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Now that the hunting season is over it’s time to turn our attention to other things, such as what to get your intrepid outdoorsman for Christmas. Immediately cross hats, ties, scarves and electric gloves off the list – few hunters or fishermen will ever use those things. Instead, stop for a moment to consider what’s sensible, practical and useful – which all but eliminates 99 percent of what folks receive at Christmas, anyway!
Sportsmen are a curious bunch, fond of stuff that works and intolerant of fluff. Rather than guess and buy something a sportsman might want, take the high road and give him a gift card to the local sporting goods store or one of the better known online outlets. This way you let him buy what he wants and he can thank you for providing the funds that helped him get it. Also, it’s guaranteed that he will like, want and use what he gets, as opposed to tossing it into a back drawer somewhere and never seeing it again.
Gift cards can be as little as $5 or as much as you care to spend and they are always appreciated. What other gift comes with the option to make your own choices? When in doubt, go with the gift card.
Next easiest on the list is a 2013 hunting, fishing or trapping license. This can be taken care of online at www.mefishandwildlife.com as long as you know all of the sports’ vital information. Otherwise, just log on and see what license options are available and gift him with the funds to cover it. Check with your sport to see which licenses and permits he will use over the coming year, or just go with the basic hunting and fishing combination license ($42) and let him decide what else he may need as the various seasons and permit periods come up during the year.
For stocking stuffers, you can’t go wrong with wool blend socks ($8 for three pairs at most outlet stores, up to $20 a pair if you want to get fancier), hand warmers ($6 a package of 10 at most department stores), or small packs of instant coffee, soup, tea or hot chocolate for in-the-field breaks. Four or five packs (at $3 each) will last a season.
Of course, there’s not a hunter or fisherman alive who wouldn’t love to be sent on an all-expense-paid trip to Alaska, Canada, Texas or wherever the big ones are. This, of course, is a multi-thousand-dollar investment and should be discussed thoroughly before you plunk down $1,000 or more as a deposit for such a trip. Do not make the mistake of sending your sport on a “surprise” trip of this nature because he may not respond quite as enthusiastically as you had expected. Talk it over, ask him where he’d want to go and then let him make all the arrangements. You just bankroll the endeavor – all in the holiday spirit, of course! Keep in mind that such a trip will likely require new clothes, a new gun or fishing rod, extra equipment you never thought of and air fares you may choke on! I travel quite a bit and even going as cheaply as possible and staying with friends it ends up costing close to $100 a day in gas and other expenses. A recent four-day trip to New Jersey (!!) for deer cost over $1,000 because of tolls, meals and gas. There were no hotel or air charges involved, either. You’ll definitely be a Christmas angel if you decide to foot the bill for a week-long hunting or fishing trip!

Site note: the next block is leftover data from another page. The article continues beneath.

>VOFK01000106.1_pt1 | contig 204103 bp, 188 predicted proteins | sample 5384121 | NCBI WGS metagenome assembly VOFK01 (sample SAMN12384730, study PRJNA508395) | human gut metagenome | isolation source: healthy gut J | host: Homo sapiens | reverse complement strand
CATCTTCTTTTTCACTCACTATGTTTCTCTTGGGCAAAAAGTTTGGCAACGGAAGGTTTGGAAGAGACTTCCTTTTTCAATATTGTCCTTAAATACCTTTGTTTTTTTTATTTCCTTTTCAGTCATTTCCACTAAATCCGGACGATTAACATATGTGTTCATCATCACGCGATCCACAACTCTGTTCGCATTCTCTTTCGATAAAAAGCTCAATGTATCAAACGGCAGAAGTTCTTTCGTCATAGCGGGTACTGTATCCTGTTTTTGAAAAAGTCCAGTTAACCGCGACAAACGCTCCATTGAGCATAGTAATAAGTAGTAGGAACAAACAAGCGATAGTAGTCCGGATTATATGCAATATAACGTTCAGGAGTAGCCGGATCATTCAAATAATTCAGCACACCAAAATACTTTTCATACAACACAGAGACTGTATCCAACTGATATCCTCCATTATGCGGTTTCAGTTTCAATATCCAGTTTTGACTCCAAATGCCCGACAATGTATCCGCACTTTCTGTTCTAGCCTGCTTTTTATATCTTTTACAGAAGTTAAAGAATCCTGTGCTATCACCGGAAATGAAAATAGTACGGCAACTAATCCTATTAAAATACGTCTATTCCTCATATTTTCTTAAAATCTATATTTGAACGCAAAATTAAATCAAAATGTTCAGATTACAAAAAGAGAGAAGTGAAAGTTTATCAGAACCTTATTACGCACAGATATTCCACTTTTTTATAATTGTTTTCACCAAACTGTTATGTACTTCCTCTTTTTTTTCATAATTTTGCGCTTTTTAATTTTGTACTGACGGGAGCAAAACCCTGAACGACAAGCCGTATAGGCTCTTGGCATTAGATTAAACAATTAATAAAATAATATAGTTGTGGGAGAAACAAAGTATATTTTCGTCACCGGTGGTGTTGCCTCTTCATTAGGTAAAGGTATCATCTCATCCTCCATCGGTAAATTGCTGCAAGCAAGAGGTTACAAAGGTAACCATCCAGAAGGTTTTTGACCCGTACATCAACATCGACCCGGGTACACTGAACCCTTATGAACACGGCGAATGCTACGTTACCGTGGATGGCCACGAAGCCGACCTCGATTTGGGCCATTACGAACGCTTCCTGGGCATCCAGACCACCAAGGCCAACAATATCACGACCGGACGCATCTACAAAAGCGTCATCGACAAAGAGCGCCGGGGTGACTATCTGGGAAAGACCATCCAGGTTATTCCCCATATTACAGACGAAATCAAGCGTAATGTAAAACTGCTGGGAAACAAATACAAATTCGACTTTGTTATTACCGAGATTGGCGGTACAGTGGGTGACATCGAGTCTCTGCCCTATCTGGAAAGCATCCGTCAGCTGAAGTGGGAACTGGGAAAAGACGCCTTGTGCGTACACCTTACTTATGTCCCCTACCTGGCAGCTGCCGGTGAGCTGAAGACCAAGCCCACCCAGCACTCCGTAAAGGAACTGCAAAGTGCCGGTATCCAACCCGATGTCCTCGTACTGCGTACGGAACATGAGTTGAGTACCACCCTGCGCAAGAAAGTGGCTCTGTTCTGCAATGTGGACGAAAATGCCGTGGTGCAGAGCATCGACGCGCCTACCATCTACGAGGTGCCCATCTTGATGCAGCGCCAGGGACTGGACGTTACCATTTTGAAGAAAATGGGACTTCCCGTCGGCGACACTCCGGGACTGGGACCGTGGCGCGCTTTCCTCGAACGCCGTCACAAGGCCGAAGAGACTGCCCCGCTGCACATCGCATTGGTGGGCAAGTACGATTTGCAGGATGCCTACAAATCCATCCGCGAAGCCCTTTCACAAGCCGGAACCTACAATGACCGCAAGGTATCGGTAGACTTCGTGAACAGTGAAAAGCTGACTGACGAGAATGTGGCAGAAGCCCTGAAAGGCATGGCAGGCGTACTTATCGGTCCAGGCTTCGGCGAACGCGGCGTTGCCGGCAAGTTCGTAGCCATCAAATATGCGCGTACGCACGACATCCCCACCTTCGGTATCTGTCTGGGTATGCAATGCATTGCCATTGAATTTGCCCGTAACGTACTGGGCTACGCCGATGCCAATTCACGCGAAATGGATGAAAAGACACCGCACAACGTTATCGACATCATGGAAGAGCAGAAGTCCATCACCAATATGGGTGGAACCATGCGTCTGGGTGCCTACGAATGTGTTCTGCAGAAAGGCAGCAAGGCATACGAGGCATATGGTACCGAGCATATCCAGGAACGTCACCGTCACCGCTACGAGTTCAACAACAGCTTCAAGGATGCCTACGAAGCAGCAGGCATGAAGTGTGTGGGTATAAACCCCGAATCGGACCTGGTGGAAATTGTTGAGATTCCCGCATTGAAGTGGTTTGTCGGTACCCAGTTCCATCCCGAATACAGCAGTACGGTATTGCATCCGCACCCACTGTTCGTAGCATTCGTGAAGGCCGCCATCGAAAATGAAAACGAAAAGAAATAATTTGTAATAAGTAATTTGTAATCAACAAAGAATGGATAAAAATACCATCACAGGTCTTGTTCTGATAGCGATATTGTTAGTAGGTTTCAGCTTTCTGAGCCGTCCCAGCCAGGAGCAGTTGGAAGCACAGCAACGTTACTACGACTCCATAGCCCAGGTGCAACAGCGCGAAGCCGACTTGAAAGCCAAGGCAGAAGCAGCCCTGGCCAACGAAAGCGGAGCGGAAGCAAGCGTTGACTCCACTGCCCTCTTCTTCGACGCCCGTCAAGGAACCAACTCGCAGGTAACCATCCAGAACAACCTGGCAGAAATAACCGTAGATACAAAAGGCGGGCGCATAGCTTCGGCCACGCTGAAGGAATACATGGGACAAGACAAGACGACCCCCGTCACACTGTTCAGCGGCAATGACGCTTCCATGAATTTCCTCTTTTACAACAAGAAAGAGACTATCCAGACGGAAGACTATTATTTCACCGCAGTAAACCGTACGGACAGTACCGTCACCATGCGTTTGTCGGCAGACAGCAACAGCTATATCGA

If your sport is one of those who already has two of everything, likes to do his hunting and fishing near home and has no need for more socks, flannel shirts or hand warmers, there are still options out there that are unique, unusual and just pricey enough to rank as fabulous outdoorsman’s Christmas gifts.
Browsing through some recent Christmas catalogs, I found a number of things I could never justify buying for myself but would certainly appreciate if someone else wanted to spend that kind of money. For example, I found a super nice hand-made Damascus folding knife for a mere $1,500. In the same catalog a hand-made pewter trout toilet flusher handle was offered at $55. A pewter woodcock or grouse wine bottle stopper can be had for just $98.
A nice cherry salad bowl and tongs set (three pieces) can be ordered (gift wrapping extra) for just $249. A perennial on my life-long list of things I will probably never buy is a set of four loop-optic brandy glasses – just $50 each!
I also found a nice, solid oak gun cleaning box (cleaning gear not included) for $495. If you like wood products, you can also buy an antique river log curio box (made from lost river logs that have lain under water for over 100 years) for just $695. Too steep? You can also buy a set of pens made from the same wood for just $225.
For the practical guy, you can buy a genuine bison leather smart-phone holster for just $79 or a bison leather wallet for $89. You can personalize these little gifts for just $10 more.
Lest your sport be late getting out of the woods, you can consider a nifty Luminox Swiss field watch (the dial lights up!) for just $495.
I mentioned wool socks as a good idea, but if you want to go top shelf you can purchase a three-pack of Merino wool socks for $50 – each, that is!
From what I learned this hunting season, most hunters would be very happy receiving gift cards from local coffee shops, restaurants, gas stations and fast-food joints. Hunting and fishing always involves coming and going early and late in the day, plus a quick lunch at the nearest place that serves breakfast or hamburgers and sandwiches. Armed with a fistful of gift cards, any sport can pursue his game or fish of choice and not have to worry about making (and forgetting) a lunch while he’s rushing out the door at 5 a.m.
By the way, leave your sport a few hints about what you want for Christmas, too. It’s been a busy hunting season and gift shopping has been the last thing on his mind!
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